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7 Quick Reasons Why Your Church Cannot Grow

For the past few months my mind has been on mission and reaching folks who are lost. There are some of you who are like, “Dude, I thought that is kind of your job.” It is but the fact of the matter is that there is more to ministry than mission but that is another post. The teens and I have gone through some discussion on Sunday morning about mission and this has really got me thinking a lot about it. The term “missional churches” has been a Christian buzzword for close to a decade now. I love the way Ed Stetzer defines it in a post he wrote for Christianity Today:

Being missional conveys the idea of living on a purposeful, Biblical mission. Mission is the reason the church exists and the church joins Jesus on mission. And, this mission is from everywhere to everywhere.

I like that definition for mission. Using that as a definition I want to share some things where I think the church is missing the boat. There are other posts that parse it better but this is where I see our churches struggling when it comes to growth (see “Further Reading” below). Feel free to disagree, clarify or add in the comments section below. Also, I give a confession below that I need you to read.

Your Church Cannot Grow Because:

  1. They lack clear vision. Andy Stanley said, “Everybody ends up somewhere in life. A few people end up somewhere on purpose. Those are the ones with vision.” If I were to go up to a member in your church and ask them, “What is the vision of your church?” what do you think the answer would be? Vision doesn’t solve everything but it does give you clarity on where you want to go.
  2. They are stuck in the past. Whether it is antiquated theology or reusing old ways of doing things, churches that remember the “good old days” might not make it to new days. Insert “gospel meetings” right here folks. They are done along with other programs that used to work.
  3. They allow power hungry folks to steer the church. I have never met a growing church who said, “We have this one elder who continually stalls votes or puts out negative vibes.” As long as you have that one person steering the ship because they are power hungry then you will not grow.
  4. Their programs are internally focused. From the youth ministry, to children’s ministry to bible class, to preaching; all seem to gear themselves toward the members. Again, this goes to “lack of vision” but when we start thinking with the members in mind then we might need to evaluate if we have mission in mind.
  5. They do not spend time with the unchurched. I read a book years ago called They Like Jesus but not the Church by Dan Kimball. In that book he made the observation that the longer folks are Christians (in years) the less time they spend with the unchurched. Number four above is part of the reason this is true but it also has to do with our comfort level. It gets messy dealing with the unchurched and it is a whole lot easier avoiding it (we pay the preacher to do it right? SMH).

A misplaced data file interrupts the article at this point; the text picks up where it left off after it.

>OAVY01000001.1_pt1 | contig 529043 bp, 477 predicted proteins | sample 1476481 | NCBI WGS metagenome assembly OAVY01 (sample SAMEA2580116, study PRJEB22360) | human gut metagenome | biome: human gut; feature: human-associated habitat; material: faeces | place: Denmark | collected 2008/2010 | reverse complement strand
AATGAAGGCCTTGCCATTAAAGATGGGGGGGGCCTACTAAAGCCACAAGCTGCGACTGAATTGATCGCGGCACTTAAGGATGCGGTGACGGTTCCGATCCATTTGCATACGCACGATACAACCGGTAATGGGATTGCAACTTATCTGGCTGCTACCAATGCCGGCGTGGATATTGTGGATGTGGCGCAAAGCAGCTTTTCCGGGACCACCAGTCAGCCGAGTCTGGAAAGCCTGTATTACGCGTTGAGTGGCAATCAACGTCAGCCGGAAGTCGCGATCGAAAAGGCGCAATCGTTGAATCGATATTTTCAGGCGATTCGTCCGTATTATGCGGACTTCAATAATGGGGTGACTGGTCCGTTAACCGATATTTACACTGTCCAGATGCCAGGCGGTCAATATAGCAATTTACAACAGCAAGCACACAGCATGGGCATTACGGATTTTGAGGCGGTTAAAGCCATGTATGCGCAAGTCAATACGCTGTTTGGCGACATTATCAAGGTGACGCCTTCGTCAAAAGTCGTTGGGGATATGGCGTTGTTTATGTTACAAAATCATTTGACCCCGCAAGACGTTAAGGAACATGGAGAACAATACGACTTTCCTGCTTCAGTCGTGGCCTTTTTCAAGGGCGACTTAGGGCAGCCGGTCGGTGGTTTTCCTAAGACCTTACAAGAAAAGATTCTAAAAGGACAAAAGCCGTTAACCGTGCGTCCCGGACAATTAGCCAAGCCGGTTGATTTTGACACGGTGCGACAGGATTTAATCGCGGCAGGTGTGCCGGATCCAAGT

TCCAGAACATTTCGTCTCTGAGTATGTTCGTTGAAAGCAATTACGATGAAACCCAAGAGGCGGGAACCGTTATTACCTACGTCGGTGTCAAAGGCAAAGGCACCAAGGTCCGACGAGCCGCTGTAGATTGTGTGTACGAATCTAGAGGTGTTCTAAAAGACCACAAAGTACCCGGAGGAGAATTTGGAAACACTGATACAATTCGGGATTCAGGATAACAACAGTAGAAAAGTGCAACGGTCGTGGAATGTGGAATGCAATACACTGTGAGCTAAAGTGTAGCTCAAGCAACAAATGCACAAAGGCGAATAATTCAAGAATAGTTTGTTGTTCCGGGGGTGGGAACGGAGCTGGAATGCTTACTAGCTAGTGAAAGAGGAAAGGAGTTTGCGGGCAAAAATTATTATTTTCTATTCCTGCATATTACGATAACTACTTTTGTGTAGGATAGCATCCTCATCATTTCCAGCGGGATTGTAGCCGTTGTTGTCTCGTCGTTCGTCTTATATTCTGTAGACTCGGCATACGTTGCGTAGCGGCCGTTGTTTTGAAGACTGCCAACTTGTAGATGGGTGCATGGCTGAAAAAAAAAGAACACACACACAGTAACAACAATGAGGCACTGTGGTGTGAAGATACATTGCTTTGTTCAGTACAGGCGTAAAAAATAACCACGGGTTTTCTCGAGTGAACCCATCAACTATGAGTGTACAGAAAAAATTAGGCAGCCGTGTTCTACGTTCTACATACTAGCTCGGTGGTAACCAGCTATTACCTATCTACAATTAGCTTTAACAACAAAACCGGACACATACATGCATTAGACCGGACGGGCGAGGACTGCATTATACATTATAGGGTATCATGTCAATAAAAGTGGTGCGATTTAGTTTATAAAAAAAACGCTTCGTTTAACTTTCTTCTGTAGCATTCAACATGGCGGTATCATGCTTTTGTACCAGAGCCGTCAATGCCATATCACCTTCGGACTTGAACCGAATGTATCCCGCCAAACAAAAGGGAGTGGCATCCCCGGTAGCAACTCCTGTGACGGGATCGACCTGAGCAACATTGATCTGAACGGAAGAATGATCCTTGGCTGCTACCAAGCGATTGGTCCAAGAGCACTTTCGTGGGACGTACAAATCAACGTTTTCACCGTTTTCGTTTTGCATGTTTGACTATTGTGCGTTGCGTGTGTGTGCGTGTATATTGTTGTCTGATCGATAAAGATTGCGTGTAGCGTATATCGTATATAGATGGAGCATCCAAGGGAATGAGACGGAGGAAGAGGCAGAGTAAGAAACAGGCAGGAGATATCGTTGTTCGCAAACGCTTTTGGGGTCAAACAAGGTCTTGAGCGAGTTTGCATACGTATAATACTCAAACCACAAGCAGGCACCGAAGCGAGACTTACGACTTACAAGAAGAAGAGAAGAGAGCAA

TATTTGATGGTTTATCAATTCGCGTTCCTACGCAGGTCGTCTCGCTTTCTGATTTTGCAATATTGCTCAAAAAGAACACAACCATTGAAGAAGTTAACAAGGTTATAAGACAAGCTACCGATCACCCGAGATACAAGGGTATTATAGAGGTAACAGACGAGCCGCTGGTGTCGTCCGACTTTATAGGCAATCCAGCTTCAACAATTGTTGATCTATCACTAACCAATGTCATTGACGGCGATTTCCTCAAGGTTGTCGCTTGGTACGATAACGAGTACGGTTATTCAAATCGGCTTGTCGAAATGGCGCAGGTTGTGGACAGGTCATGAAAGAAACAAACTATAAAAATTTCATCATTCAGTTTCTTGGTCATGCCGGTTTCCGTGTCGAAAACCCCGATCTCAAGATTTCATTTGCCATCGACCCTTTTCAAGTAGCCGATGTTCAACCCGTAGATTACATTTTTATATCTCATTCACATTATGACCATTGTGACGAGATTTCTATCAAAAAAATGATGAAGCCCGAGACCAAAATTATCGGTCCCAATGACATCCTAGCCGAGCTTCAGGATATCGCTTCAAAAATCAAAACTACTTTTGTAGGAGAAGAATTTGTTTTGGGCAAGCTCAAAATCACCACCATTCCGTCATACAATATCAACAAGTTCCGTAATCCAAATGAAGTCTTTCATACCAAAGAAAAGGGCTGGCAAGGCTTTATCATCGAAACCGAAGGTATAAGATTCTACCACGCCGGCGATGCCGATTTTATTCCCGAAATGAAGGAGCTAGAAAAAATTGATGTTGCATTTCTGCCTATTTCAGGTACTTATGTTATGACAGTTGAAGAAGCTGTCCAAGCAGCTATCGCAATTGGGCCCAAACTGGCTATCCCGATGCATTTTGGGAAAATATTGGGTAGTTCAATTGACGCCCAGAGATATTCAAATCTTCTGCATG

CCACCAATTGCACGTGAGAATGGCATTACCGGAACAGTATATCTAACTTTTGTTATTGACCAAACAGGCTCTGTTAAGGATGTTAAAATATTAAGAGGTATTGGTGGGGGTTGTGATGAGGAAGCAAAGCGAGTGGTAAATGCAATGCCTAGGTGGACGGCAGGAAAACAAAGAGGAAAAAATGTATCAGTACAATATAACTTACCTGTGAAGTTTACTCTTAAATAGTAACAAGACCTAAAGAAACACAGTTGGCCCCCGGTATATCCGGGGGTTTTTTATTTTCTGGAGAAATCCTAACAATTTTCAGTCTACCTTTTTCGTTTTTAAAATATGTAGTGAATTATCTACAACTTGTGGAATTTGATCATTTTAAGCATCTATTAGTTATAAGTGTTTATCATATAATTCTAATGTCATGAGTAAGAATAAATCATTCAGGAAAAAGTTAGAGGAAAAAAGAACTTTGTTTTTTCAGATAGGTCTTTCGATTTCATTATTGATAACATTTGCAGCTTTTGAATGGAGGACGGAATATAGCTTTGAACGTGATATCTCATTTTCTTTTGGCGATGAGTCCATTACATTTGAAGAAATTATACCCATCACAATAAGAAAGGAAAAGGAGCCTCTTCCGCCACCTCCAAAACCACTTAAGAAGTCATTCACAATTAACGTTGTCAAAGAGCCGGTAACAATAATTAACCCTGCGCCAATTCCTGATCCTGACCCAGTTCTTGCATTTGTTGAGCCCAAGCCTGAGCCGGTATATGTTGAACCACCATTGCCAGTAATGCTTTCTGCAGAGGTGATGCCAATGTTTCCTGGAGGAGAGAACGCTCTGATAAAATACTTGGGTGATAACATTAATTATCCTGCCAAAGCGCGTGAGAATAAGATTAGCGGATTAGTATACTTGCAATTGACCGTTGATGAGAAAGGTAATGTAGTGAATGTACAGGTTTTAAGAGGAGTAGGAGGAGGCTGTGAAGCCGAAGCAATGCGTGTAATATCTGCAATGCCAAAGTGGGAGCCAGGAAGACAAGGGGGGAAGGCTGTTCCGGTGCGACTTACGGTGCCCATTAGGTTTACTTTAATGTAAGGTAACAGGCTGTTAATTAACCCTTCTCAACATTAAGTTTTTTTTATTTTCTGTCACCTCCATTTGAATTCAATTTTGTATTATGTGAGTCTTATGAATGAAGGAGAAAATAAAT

6. They do not understand what the gospel really is. I wrote about this a while back but the truth is that our churches have not done a good job at sharing what the gospel really is. We have truncated the gospel making it akin to salvation (i.e., “obeying the gospel”). Worse, I am afraid our theological gymnastic approach to the text (verse hopping and proof texting) has made us more biblically illiterate than ever before. We have zero clue about the story. Another post for another time.
  7. They have no urgency. From visitor follow-up to implementation of new ideas, many churches refuse to act swiftly when it comes to mission. There is more to this but sometimes churches are the slowest to become proactive. We wait and usually are ten years behind the curve on this. I understand change takes time but often it is time that is a luxury.

A Confession…

I have not done well at this over the years and have even contributed to the problem. My heart is for a solution on this instead of whining about problems. I am still learning the missional life Jesus exemplified in the gospels. If I were to open my journal and allow you to read it you would see scores of entries on times where I missed an opportunity or lacked the right courage. I can only get better and do work. I also admit that I have curtailed deeper explanation for my answers above. Meaning, they are too simple and need further explanation. Such is the nature of a blog as one is forced to say what needs to be said and move on. I am sure you understand.



  1. Adam Callis says:

    We talked about creating a Christlike workplace a while back in our men’s group. I’m sold on the power of letting your actions speak, but I’ve seen several opportunities where this isn’t enough. Are my unchurched coworkers seeing Christ in me? It’s bigger than not cussing, or not making crude jokes, or having a positive attitude. There’s got to be more than saying, “Have a blessed day.” Do I care enough about their life to risk the humiliation of speaking about Christ to them? I think about Jesus’ words in Mark.

    “If anyone is ashamed of me and my words in this adulterous and sinful generation, the Son of Man will be ashamed of them when he comes in his Father’s glory with the holy angels.”

    When I neglect to speak about Christ, I’m choosing the wickedness of this life over the glory of Christ.

    Your 7th point speaks to this. There is major lack of urgency in my Christian walk.

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